The Shimano Lark is a Skylark with the cable clamp bolt mounted on a sprung ‘cable saver’ arm. I have always liked this feature as it gives a pleasant supple feel to the gear change.
I think this example is the fourth version of the Shimano Lark in its STO guise. For this fourth generation Shimano redesigned the pulley cage plates and stop, and reduced the depth of the parallelogram plates.
The STO version was a ‘no brand’ version, with very subtle writing on the hanger plate and the top of the rear knuckle. In 1973, if you were a twenty-something American bicycle consumer you would associate Japan with cute Sony gadgets and cheap reliable Toyota cars, all goods things. But if you were a fifty-something purchasing executive in an old-school bicycle manufacturer you might still associate Japan with Iwo Jima and the Bataan Death March - and might prefer the origins of the Lark to remain invisible - if so the STO version was for you.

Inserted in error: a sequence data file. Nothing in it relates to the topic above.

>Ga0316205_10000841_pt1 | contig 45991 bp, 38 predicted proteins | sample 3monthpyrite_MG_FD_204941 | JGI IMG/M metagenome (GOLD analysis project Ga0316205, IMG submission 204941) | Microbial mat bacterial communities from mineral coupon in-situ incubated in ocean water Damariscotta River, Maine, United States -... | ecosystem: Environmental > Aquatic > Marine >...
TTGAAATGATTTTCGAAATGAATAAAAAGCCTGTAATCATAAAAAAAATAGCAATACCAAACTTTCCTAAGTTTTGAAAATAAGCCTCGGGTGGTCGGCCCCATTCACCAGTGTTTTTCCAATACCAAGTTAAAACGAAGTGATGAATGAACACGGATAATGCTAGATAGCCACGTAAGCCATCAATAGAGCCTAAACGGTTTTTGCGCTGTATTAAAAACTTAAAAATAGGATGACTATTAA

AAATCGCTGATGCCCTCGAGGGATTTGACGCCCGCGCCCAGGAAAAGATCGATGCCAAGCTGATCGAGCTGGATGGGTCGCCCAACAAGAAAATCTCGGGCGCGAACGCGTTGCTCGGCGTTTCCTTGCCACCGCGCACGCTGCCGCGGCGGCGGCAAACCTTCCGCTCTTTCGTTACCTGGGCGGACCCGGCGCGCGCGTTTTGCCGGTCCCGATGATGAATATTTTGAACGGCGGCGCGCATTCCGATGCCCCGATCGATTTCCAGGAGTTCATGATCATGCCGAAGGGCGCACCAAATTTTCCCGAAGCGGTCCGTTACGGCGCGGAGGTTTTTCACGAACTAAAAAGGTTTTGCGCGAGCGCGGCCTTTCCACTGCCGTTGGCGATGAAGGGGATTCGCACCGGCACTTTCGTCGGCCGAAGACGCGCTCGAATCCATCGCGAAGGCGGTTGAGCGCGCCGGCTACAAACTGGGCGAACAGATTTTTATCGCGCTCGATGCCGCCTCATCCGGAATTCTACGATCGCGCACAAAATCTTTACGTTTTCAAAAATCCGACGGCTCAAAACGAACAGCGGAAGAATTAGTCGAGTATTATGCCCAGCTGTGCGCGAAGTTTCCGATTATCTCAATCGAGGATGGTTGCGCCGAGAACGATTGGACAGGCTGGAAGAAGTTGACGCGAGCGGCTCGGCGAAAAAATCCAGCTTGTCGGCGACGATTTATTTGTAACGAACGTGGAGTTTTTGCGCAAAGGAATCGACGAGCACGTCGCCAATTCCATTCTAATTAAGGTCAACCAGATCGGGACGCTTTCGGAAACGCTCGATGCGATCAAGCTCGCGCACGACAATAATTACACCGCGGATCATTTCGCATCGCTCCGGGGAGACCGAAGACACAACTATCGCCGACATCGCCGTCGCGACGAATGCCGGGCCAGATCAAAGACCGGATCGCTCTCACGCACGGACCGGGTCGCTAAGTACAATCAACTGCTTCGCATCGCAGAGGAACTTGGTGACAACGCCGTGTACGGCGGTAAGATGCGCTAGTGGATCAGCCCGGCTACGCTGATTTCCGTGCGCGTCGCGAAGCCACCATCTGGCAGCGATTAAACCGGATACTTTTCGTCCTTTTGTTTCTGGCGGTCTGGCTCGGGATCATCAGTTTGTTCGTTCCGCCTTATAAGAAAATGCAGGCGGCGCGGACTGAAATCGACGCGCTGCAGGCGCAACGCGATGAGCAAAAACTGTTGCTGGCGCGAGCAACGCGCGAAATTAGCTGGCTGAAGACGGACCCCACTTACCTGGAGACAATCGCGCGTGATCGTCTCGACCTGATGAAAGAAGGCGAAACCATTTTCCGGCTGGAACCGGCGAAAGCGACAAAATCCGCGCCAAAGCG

You may scoff at such nonsense, but, well into the 21st century, my mother refused to buy a Japanese car because of what the Imperial Japanese Army had done to ‘our boys’ on the Burma railway, although she was quite happy to watch a Japanese TV set, and listen to a Japanese hi-fi (remember them). God may move in mysterious ways, but God’s manouverings are an open book when compared to the behaviour of the modern consumer.
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